Big ball of happiness
As we mentioned earlier, the Ohio State Athletic Department today released their response to the NCAA’s Notice of Allegations, and submitted recommended sanctions for the transgressions.
You can find the documents here: OSU Newsroom NCAA Documents, including the initial NOA.
One thing to be clear of- These are the University’s response to the NCAA’s Notice of Allegations. While that may be obvious, let me also express the converse- These are NOT the university’s response to any other allegations, founded or dis-proven, that have been raised by Sports Illustrated (to an extent), ESPN, The Dispatch, That one guy on the fan-board you subscribe to, or Something that your mom’s mail carrier’s girlfriend’s podiatrist’s veterinarian told them.
The University is adamant in this document that-
Information was reported to the University and the enforcement staff subsequent to the Notice of Allegations that still is being reviewed. This review continues and the University will report any additional violations if necessary in the future.
And given the fact that the University has been quick to respond thus far, there’s little reason to doubt this is true.
I’d encourage readers to look through the entirety of the documentation- if nothing else, it will help prepare you for future conversations here and with friends regarding this matter. They are incredibly thorough.
For the purposes of this article, though, I’m going to be giving you the “bullet points” from these documents, as well as some initial thoughts and commentary (noted in green). First up, let’s take a look at Jim Tressel’s response to the NCAA:
Jim Tressel’s response-
- Admits he is in violation of 10.1 due to withholding information and improperly signing the NCAA’s compliance document
- Tressel writes that he knew that it would be an eventual problem-Comment: In the University’s response, they quote him as saying they were “going to get as our works deserve” “we were going to pay the fiddler.”
- Holds that his decision was wrong, and was based on prioritizing student safety, the federal investigation, and the requested confidentiality from the reporting party. Comment: Similar to the press conference response
- Again, admits that he should have taken the information to the University officials.
- Comment: Does not talk about “conversations with the students”, which is one of the theories that some have thrown around- that he confronted the parties involved, and that they lied to him so he disregarded it. This theory seems to be based on an email to Cicero saying that he told Pryor and Posey to “stay clear”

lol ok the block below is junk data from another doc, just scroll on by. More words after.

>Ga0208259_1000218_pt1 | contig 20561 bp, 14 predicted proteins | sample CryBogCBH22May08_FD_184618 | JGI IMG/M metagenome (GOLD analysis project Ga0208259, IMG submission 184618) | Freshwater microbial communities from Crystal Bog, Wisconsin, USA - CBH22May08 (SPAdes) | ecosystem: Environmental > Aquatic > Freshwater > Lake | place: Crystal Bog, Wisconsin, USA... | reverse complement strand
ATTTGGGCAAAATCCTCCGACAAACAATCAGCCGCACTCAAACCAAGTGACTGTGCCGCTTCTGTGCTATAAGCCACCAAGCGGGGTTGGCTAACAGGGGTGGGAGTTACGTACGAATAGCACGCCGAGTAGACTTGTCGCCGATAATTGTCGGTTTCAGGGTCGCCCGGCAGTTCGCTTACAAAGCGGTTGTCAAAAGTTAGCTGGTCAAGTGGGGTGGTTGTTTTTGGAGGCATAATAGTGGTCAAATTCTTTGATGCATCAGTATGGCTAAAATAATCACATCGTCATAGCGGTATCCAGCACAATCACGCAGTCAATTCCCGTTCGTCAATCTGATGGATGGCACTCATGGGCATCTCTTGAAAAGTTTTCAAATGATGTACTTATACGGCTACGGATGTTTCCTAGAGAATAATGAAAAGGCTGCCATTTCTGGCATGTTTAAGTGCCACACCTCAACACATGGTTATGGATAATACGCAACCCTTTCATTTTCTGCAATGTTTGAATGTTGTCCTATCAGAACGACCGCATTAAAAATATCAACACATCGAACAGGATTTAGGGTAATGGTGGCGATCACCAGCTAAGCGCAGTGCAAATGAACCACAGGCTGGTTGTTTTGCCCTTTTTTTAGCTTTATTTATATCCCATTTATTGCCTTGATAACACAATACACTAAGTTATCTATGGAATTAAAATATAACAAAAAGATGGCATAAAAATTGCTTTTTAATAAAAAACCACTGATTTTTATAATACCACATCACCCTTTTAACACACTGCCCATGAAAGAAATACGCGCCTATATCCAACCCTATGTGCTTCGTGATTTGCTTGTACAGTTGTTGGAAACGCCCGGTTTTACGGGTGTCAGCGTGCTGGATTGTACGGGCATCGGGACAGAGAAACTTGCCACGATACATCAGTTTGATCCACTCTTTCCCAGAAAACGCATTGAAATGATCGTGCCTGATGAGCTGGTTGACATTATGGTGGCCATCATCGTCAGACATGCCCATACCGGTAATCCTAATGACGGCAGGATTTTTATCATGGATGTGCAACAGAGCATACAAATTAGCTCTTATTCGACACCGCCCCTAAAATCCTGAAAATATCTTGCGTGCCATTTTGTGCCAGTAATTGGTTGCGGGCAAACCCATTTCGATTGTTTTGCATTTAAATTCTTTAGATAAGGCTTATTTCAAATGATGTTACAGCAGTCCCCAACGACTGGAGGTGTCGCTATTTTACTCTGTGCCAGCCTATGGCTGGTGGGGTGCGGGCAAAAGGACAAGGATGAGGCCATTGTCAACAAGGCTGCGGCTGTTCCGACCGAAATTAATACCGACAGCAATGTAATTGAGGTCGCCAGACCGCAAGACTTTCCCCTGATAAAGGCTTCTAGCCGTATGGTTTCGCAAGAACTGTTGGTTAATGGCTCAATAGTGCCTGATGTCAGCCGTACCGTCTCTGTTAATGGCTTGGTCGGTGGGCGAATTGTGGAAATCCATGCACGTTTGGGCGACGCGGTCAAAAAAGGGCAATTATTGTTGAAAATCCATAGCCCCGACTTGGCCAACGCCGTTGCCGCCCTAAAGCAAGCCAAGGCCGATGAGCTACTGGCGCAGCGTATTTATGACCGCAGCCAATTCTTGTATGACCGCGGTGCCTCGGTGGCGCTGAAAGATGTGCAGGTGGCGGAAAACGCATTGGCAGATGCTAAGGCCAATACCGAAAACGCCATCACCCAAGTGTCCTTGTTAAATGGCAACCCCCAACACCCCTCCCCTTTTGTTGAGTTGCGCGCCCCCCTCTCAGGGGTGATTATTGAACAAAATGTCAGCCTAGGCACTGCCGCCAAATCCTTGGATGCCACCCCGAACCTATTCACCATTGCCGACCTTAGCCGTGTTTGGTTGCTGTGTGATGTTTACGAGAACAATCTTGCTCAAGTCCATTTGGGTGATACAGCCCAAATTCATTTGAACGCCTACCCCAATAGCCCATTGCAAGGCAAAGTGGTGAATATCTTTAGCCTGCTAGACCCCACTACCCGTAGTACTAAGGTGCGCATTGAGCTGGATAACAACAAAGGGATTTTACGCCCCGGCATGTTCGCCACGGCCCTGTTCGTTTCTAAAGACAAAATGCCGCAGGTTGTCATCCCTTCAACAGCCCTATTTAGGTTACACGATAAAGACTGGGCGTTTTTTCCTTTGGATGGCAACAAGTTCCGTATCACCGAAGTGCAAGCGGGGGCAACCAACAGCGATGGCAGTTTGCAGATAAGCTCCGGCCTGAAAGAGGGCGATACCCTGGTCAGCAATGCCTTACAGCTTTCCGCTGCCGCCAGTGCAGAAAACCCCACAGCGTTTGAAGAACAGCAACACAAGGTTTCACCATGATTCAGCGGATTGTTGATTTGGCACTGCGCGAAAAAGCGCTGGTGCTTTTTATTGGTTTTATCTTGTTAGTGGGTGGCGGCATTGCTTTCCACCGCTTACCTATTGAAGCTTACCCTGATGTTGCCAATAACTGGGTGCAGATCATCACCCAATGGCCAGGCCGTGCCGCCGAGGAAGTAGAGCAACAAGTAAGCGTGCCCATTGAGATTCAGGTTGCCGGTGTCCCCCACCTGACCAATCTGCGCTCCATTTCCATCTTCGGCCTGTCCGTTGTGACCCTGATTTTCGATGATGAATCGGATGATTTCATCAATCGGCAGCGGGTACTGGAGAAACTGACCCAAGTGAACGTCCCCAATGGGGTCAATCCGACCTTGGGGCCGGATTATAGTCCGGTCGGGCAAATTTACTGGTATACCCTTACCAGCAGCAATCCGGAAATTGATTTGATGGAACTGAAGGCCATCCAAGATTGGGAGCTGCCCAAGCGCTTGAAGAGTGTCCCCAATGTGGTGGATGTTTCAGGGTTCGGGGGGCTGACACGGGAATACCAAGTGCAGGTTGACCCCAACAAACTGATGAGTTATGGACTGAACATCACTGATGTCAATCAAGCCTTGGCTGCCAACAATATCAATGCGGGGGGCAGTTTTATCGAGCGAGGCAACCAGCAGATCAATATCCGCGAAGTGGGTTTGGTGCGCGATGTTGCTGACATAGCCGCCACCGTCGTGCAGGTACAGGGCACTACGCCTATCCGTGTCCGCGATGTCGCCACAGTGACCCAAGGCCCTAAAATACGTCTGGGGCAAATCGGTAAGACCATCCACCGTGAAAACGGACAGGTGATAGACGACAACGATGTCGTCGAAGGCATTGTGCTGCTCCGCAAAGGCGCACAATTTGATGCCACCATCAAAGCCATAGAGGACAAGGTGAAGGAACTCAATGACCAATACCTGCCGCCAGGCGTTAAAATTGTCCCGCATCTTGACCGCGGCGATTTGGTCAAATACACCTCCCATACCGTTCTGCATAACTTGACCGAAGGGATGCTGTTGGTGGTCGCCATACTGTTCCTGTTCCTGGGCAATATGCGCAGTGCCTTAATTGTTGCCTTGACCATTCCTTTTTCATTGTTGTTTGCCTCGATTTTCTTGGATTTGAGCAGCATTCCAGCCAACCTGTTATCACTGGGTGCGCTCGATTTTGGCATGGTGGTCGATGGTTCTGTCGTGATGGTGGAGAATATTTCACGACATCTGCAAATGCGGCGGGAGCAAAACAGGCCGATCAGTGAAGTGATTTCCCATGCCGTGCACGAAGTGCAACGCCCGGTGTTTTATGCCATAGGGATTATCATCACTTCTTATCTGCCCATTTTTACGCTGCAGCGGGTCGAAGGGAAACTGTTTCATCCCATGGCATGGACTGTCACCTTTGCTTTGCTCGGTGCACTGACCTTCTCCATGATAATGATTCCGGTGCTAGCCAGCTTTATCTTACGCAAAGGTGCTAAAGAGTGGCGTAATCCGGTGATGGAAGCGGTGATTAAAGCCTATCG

- Comment: Does not talk about rationale for sending information to Pryor’s mentor
It’s a brief document, and I imagine that there will be more questions for Tressel during the meeting in August with the NCAA, which the University has said he will be attending in spite of his “retirement“.
And in response...
That out of the way, let’s dive into the 66 pages of fun that is the University’s response. While I’m excited that we got this several days earlier than expected, I’m a bit exasperated that the cover page looks like it was done for a 10th grade English report at Urbana High School. Onward:
- Reminds the NCAA that this matter was detected and reported by the University
- Describes the behavior as being surprising and out of character for the person involved, but led to the University asking for his resignation nonetheless Comment: The narrative throughout is that Tressel was the sole person at fault here, so it’s not surprising that they are looking to dissociate themselves from him.
- Additional email and text searches uncovered no knowledge of this situation by anyone else on the Ohio State coaching staff. Comment: Great for Coach Fickell and the rest of the staff, helps OSU place the blame squarely on the sweatervest.
- Rife refused to be interviewed by either the University or the NCAA
- The NCAA made no additional allegations after reviewing compliance procedures and processes Comment: this is why there’s not a Failure to Monitor or Lack of Institutional Control
- University holds that the responsibility is all on coach Tressel
- “Institution agrees that it is subject to repeat violator legislation” Comment: well, crap.
- In spite of this- they don’t see themselves as a repeat offender due to a) very different violations, b) only one program, c) these issues are relatively short-term (2006 issues were ongoing, and were from as far back as 1998)
There are a number of mitigating circumstances involved in this situation, according to Ohio State-
- Again, these issues were self reported and the University has cooperated with the NCAA throughout
- There is limited institutional responsibility, since the fault lies solely with one individual
- The violations were of the “failure to act” variety rather than Tressel actually committing a violation Comment: This is a distinctive between these situations and those involving Bruce Pearl and (possibly) Chip Kelly, who were more actively involved in their issues. In theological circles, these are called “sins of omission” and “sins of commission”. Both still sins…and now you know.
- The response is very clear that Rife is not a representative of the University Comment: and goes on to take major steps to dissociate themselves from him
- The Notice of Allegations does not include Failure to Monitor or Lack of Institutional Control
- The University has imposed penalties that mitigated the advantage gained (Tressel’s resignation, vacated wins) Comment: I think there will be more added, but it can’t be denied that this situation has cost one of the best coaches in the University’s history as well as a QB that was on his way to breaking every rule in the OSU book.
There’s a lot of disclosure regarding the new compliance initiatives that we talked about earlier- here are the specifics: The University will work to create
Additional monitoring will include-
- requiring proof of possession for previously received rings and watches;
- issuing “rivalry” or other apparel upon completion of the student-athlete’s eligibility;
- combining existing monitoring forms to develop an automated monitoring form that tracks distribution and retention of commemorative awards;
- prohibiting purchase of certain apparel until eligibility is expired; and
- Increasing the number of compliance staff accompanying football team to away contests.